They love it for a number of reasons. Firstly, since the show was cancelled before it jumped the shark, it’s effectively like a rocker that dies at 27. Also, the show got terrible ratings, meaning that it wasn’t ‘mainstream'.

They also love it because there are a few references to white popular culture, and if there is one thing that white people love, it’s cultural references that they understand (see Garden State, The Onion, and Juno for examples).

Coincidentally to counter the credibility of the website, I found this banner ad at the bottom of the page:


(note: Stuff White People Like #11 Asian Girls.)

SWPL was also published into a book, which I bought for my partner at work for his birthday last year, hinting an irony of a non-white telling a white what he should like:



In fact having read through the list myself I've managed to relate with a lot of stuff that white people like. Maybe they should rename the website Stuff White People Like and Non White People Would Like To Have Too. Then again, it's probably not too catchy. I won't be surprised to see Stuff Asians Like or Stuff Brown People Like to appear in the next 15 years with the exact same content given that's the amount of time the rest of the world needs to catch up with white people. You know, stuff like:



Only non white people buy and carry LV bags nowadays. The only white people you see with LV bags are either the celebrities on the ads, or white people trying to score a beautiful Asian bride. So the couple would look like the ones on the Hot Chicks with Douchebags website, which has also been published into a book recently...



...but the hot chick would be Asian.

So I shall end this post with a revelation I had about wedding photography recently with LV bags: After paying huge amount of money, you end up getting the same *beep* everyone else has.

Friday, July 03, 2009

20th Century Boys.


Simply put, this is THE manga that I think the story, substance and drawing surpasses even American graphic novels. In fact I'd call it a Japanese style graphic novel.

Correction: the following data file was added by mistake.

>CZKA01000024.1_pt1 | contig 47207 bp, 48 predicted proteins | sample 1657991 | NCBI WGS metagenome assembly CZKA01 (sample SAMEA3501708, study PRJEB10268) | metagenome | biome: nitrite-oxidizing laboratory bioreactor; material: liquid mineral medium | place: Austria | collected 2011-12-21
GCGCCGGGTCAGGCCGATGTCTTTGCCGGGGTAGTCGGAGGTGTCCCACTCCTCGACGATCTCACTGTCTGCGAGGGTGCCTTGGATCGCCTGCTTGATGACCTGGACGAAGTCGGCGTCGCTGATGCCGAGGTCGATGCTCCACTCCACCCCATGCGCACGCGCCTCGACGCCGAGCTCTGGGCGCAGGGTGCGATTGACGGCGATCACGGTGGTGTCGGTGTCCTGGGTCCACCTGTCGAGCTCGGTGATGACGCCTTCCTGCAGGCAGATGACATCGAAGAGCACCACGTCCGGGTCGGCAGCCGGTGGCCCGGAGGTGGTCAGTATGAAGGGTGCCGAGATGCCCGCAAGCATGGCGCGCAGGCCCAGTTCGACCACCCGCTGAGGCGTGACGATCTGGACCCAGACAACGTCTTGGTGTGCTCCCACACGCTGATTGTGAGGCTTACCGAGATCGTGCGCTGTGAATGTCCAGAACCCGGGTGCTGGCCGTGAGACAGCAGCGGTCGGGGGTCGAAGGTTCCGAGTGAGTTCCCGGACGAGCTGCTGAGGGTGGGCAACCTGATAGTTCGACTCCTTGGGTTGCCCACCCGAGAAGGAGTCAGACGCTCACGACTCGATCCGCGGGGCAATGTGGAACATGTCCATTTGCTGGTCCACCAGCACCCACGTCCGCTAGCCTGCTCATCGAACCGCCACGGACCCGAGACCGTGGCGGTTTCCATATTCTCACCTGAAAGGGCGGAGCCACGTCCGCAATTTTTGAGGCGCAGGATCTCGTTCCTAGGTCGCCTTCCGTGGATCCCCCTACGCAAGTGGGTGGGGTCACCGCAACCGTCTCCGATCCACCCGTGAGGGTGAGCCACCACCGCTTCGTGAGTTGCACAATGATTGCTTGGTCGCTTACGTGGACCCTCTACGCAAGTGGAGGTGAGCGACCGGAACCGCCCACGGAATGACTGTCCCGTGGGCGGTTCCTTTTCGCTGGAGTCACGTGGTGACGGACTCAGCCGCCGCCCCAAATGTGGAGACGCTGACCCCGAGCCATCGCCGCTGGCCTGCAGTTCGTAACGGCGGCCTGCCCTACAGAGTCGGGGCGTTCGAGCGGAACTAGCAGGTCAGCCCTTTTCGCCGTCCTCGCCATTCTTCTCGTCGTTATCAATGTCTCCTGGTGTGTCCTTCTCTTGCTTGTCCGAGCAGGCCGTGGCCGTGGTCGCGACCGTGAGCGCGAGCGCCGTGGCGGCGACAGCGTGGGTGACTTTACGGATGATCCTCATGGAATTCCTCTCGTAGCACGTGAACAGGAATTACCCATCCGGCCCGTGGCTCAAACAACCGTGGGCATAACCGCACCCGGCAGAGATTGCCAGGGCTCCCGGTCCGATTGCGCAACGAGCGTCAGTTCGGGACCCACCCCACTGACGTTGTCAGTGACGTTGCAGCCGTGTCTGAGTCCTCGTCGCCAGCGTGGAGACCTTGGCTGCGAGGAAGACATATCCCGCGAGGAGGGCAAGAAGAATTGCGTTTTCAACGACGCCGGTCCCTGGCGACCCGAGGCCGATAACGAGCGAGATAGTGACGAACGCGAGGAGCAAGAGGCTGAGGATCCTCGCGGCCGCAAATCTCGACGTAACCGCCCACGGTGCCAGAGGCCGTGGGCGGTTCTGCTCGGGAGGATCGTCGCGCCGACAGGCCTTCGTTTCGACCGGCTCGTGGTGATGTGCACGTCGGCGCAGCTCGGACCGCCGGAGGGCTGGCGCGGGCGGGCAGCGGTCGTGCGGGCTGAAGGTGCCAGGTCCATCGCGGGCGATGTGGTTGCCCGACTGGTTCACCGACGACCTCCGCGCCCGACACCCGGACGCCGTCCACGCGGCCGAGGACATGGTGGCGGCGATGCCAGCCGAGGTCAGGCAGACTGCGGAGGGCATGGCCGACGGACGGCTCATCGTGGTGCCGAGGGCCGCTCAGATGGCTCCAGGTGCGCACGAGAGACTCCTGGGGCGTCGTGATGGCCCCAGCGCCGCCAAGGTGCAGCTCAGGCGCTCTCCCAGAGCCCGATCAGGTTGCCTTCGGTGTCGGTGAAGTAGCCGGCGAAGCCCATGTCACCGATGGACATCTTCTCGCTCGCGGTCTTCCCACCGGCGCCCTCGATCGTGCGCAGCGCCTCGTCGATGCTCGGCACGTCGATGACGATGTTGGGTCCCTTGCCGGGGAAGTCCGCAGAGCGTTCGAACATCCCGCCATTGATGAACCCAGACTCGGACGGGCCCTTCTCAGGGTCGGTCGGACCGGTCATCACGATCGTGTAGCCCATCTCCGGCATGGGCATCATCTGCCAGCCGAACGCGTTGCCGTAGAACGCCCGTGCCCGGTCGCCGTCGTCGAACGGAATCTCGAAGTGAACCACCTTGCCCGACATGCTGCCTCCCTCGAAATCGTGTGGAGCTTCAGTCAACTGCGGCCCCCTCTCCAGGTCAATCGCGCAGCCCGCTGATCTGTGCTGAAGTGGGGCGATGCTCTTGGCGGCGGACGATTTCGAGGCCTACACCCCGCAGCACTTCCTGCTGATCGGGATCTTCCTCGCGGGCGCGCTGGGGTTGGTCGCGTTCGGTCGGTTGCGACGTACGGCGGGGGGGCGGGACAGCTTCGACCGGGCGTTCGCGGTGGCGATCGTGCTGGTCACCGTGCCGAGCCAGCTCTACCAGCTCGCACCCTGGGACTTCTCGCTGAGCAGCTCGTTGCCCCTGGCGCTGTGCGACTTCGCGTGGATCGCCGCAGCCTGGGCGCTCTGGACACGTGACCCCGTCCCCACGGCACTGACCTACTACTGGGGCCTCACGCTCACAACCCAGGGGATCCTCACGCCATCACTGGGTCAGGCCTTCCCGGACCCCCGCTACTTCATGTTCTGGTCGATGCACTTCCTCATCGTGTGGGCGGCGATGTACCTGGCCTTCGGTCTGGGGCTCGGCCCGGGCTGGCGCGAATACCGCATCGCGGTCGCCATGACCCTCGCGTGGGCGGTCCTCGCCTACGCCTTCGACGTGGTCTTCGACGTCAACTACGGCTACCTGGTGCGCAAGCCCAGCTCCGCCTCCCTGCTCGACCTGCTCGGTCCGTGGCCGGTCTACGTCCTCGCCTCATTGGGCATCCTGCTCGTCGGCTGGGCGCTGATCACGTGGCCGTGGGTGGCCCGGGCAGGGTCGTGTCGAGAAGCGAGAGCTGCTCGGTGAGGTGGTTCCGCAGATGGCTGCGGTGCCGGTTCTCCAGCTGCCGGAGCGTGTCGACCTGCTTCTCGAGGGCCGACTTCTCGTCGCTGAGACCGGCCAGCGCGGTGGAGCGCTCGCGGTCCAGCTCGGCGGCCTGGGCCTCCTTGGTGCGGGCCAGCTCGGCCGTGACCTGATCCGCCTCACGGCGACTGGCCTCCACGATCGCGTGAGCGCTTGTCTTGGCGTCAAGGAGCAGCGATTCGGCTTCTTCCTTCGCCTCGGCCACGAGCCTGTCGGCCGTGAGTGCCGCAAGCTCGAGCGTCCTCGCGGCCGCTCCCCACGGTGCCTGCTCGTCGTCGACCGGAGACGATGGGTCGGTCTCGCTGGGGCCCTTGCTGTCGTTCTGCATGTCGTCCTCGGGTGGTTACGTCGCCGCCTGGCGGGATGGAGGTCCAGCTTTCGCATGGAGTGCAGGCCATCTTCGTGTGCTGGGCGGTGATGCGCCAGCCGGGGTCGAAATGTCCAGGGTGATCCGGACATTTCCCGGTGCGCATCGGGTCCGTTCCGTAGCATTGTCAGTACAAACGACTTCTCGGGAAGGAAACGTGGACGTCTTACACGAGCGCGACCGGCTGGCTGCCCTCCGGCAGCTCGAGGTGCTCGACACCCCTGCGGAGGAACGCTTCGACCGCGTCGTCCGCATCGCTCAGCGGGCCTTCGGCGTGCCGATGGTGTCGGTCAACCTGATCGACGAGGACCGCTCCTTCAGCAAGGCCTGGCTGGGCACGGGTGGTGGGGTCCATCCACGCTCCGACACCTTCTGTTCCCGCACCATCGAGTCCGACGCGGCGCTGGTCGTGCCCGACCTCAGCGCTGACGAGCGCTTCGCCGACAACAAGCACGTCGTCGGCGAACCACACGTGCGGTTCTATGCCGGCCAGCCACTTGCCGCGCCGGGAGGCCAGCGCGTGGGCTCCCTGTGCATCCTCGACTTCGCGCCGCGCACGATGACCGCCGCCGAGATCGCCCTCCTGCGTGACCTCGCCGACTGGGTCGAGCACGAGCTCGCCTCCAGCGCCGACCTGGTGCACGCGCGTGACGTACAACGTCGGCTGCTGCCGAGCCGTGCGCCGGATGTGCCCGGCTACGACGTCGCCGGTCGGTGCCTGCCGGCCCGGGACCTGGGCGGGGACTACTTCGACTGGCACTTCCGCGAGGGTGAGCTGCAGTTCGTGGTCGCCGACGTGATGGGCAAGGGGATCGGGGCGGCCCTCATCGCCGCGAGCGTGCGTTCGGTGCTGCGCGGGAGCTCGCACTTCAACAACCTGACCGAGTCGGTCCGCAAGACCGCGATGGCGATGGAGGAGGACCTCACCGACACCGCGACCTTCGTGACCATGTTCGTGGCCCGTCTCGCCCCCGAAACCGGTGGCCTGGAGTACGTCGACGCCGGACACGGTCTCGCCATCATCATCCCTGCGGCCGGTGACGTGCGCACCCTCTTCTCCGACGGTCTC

I thought I'd never get emotional again over comics yet today I almost cried over 20th Century Boys.
I really don't know how Naoki Urasawa pulled it off, but his drawing style is a combination of Slam Dunk, One Piece, and Frank Miller.
At first glance, the story is really B grade: A bunch of middle aged men realising that the disaster stories they've written as kids are happening in real life. But the way it was told through three time lines spanning over 50 years from the 1970s to 2015 really adds another dimension.
I can't put my finger on the genre. There's childhood, there's modern Japan, there's conspiracy, cult, biological warfare, religion, mystery, virtual reality, giant robot, politics, all tied together with substantial historic events.
What broke me was probably the loss and mistake you made as a child, and the consequences you face as an adult years later. Everyone is vulnerable and no one wants to be a hero. Come to think of it, the whole manga is about making up for wrong doings in the past. Some take a lifetime to resolve.
This review can't do it justice. Imagine a kid trying to explain Shakesphere with a blog post. I'd recommend you to read it now.